Business / Economy
Sunday, 19 Jun 2016 11:28 EATnewsdesk@kenyafreepress.com
The Institute of Certified Public Account of Kenya (ICPAK) has raised doubt about the government’s capacity to generate the revenues proposed in Kenya’s budget for the 2016/17 financial year.
ICPAK national chairman Fernandes Barasa says the intent of the budget statement was to expand tax revenues from the informal sector, which has been a hard nut to crack given the sector’s weak compliance.
The Kenya Revenue Authority targets to collect Sh1.5 trillion might be too optimistic, he said. “The revenue may not be realised because most of the targeted people or companies in the informal sector do not have PIN number which KRA solely relies on in pang taxes,” he said.
Barasa says KRA’s tax administration relies heavily on the availability of taxpayer information and a contingent source which in case of the informal sector may not be possible. He also said that Sh1.5 trillion, being 20.3 per cent of the country’s GDP, was beyond the government’s reach.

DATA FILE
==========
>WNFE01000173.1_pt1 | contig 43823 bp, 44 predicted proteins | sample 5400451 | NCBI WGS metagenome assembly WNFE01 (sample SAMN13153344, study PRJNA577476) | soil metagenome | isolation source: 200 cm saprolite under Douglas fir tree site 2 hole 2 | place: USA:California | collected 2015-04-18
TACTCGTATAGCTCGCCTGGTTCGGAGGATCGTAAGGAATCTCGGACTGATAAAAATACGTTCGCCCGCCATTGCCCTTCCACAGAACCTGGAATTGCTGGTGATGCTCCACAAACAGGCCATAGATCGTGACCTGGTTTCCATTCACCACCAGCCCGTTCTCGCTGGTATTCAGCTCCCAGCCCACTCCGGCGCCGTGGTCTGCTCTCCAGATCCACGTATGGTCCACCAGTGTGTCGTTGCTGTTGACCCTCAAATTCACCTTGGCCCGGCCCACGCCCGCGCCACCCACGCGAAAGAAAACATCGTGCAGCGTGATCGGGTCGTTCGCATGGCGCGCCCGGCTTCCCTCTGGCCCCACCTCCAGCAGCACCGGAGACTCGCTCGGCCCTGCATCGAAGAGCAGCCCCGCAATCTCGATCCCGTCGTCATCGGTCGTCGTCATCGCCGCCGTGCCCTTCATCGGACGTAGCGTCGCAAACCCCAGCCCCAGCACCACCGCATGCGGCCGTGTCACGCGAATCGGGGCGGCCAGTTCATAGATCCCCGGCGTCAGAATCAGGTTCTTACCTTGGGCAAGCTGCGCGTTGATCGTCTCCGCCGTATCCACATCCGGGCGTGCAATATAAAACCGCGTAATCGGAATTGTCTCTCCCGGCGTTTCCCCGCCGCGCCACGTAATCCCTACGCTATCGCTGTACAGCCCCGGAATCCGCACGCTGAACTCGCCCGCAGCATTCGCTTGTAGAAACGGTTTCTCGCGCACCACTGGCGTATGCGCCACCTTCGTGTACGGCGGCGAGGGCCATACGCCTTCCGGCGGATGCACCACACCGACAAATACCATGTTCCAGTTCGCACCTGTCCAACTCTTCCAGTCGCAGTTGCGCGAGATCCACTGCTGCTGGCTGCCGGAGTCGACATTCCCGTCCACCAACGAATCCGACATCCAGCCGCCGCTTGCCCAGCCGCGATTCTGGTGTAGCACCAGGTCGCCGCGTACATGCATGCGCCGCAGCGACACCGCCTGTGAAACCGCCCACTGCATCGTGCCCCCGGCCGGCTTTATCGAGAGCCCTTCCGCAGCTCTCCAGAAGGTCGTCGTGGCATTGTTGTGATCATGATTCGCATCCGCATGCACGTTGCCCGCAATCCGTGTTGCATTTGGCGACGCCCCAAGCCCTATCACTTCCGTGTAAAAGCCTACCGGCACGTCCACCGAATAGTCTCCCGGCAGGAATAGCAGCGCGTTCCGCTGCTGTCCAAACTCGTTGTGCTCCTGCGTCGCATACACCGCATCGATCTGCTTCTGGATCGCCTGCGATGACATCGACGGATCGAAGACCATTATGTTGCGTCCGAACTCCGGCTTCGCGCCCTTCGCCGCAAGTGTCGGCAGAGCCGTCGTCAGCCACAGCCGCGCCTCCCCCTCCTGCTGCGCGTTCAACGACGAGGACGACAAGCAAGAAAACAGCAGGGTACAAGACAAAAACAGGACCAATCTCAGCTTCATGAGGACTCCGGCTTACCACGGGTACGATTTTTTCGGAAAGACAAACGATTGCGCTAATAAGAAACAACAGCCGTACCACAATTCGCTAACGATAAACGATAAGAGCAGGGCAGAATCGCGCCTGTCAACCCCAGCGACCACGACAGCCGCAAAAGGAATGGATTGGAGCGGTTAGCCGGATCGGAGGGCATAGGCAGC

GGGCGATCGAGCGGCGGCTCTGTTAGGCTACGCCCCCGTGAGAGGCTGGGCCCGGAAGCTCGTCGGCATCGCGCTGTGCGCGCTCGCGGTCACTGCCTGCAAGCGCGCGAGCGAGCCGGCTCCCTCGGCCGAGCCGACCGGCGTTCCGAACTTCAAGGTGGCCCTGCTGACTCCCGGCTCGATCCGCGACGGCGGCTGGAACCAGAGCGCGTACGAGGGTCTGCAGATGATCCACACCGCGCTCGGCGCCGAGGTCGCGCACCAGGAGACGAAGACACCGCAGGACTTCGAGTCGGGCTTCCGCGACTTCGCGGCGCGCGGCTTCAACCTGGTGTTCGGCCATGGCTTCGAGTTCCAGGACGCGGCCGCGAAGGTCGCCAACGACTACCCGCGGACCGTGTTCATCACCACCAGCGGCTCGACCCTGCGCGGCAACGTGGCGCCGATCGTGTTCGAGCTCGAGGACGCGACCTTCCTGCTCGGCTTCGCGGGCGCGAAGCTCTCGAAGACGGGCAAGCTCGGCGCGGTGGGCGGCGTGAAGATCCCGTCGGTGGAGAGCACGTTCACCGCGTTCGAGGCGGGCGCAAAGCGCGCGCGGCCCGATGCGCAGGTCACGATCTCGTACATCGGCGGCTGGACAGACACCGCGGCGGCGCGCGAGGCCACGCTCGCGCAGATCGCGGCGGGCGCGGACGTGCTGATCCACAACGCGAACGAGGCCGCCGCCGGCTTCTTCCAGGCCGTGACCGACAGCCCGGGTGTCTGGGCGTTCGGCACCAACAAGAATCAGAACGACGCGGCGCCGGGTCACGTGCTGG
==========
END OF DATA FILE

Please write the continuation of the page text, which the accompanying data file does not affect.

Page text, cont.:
According to the Kenya National Bureau of Statistics (KNBS) Economic Survey 2016, over 85 per cent of the jobs generated in the economy lie in the informal sector.
ICPAK said the growth in national budget requires a focused assessment for realism and the ability of the country to raise the commensurate revenue to fund the budget and most importantly, the country’s ability to generate economic activity that will spur economic growth.
ICPAK vice chairman, Julius Mwatu, said an assessment of the expenditure priorities contained in the 2016/2017 budget estimates has attracted several questions around the expenditure planning for the country.
Mwatu said while recognising that the delivery of election promises is a key determinant of the legitimacy of a Government, it is critical that this is carefully moderated in order to manage the growth in expenditure.
“The growth in expenditure should also be evaluated against the absorption capacity for capital expenditure. Kenya’s budget is financed by both revenues collected locally as well as through debt,” Mwatu said.
Jack is a business and society writer at the Kenya Free Press